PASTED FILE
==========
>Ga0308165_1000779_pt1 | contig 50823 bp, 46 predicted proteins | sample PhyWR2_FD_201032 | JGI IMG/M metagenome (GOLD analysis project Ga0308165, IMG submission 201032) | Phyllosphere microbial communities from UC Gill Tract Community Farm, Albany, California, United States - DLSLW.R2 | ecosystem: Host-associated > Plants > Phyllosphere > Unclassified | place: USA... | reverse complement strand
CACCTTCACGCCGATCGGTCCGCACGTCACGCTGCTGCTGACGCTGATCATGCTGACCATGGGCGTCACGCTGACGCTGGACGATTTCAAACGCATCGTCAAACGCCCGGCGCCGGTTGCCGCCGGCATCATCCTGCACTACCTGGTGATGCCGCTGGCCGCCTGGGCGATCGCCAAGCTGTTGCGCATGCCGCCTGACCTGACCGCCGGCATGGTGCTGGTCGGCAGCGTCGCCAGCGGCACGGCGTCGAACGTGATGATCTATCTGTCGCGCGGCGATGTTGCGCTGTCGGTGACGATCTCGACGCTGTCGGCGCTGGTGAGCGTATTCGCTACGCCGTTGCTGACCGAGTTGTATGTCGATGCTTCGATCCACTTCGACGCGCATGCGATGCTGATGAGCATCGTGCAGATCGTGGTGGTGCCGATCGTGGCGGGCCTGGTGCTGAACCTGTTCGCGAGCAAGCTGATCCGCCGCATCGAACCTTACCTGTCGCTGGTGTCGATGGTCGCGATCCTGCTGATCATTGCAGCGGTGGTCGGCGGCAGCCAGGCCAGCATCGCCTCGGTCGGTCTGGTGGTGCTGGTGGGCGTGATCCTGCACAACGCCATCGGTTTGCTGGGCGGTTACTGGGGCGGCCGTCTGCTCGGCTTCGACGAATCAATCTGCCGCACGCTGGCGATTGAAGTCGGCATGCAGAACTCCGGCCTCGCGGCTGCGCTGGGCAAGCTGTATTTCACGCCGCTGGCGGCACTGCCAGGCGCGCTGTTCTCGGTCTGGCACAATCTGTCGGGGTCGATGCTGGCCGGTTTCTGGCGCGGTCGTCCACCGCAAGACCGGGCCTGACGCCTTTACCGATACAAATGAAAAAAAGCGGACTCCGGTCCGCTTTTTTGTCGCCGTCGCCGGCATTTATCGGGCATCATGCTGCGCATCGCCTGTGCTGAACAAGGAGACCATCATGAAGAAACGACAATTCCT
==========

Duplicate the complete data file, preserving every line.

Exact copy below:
>Ga0308165_1000779_pt1 | contig 50823 bp, 46 predicted proteins | sample PhyWR2_FD_201032 | JGI IMG/M metagenome (GOLD analysis project Ga0308165, IMG submission 201032) | Phyllosphere microbial communities from UC Gill Tract Community Farm, Albany, California, United States - DLSLW.R2 | ecosystem: Host-associated > Plants > Phyllosphere > Unclassified | place: USA... | reverse complement strand
CACCTTCACGCCGATCGGTCCGCACGTCACGCTGCTGCTGACGCTGATCATGCTGACCATGGGCGTCACGCTGACGCTGGACGATTTCAAACGCATCGTCAAACGCCCGGCGCCGGTTGCCGCCGGCATCATCCTGCACTACCTGGTGATGCCGCTGGCCGCCTGGGCGATCGCCAAGCTGTTGCGCATGCCGCCTGACCTGACCGCCGGCATGGTGCTGGTCGGCAGCGTCGCCAGCGGCACGGCGTCGAACGTGATGATCTATCTGTCGCGCGGCGATGTTGCGCTGTCGGTGACGATCTCGACGCTGTCGGCGCTGGTGAGCGTATTCGCTACGCCGTTGCTGACCGAGTTGTATGTCGATGCTTCGATCCACTTCGACGCGCATGCGATGCTGATGAGCATCGTGCAGATCGTGGTGGTGCCGATCGTGGCGGGCCTGGTGCTGAACCTGTTCGCGAGCAAGCTGATCCGCCGCATCGAACCTTACCTGTCGCTGGTGTCGATGGTCGCGATCCTGCTGATCATTGCAGCGGTGGTCGGCGGCAGCCAGGCCAGCATCGCCTCGGTCGGTCTGGTGGTGCTGGTGGGCGTGATCCTGCACAACGCCATCGGTTTGCTGGGCGGTTACTGGGGCGGCCGTCTGCTCGGCTTCGACGAATCAATCTGCCGCACGCTGGCGATTGAAGTCGGCATGCAGAACTCCGGCCTCGCGGCTGCGCTGGGCAAGCTGTATTTCACGCCGCTGGCGGCACTGCCAGGCGCGCTGTTCTCGGTCTGGCACAATCTGTCGGGGTCGATGCTGGCCGGTTTCTGGCGCGGTCGTCCACCGCAAGACCGGGCCTGACGCCTTTACCGATACAAATGAAAAAAAGCGGACTCCGGTCCGCTTTTTTGTCGCCGTCGCCGGCATTTATCGGGCATCATGCTGCGCATCGCCTGTGCTGAACAAGGAGACCATCATGAAGAAACGACAATTCCT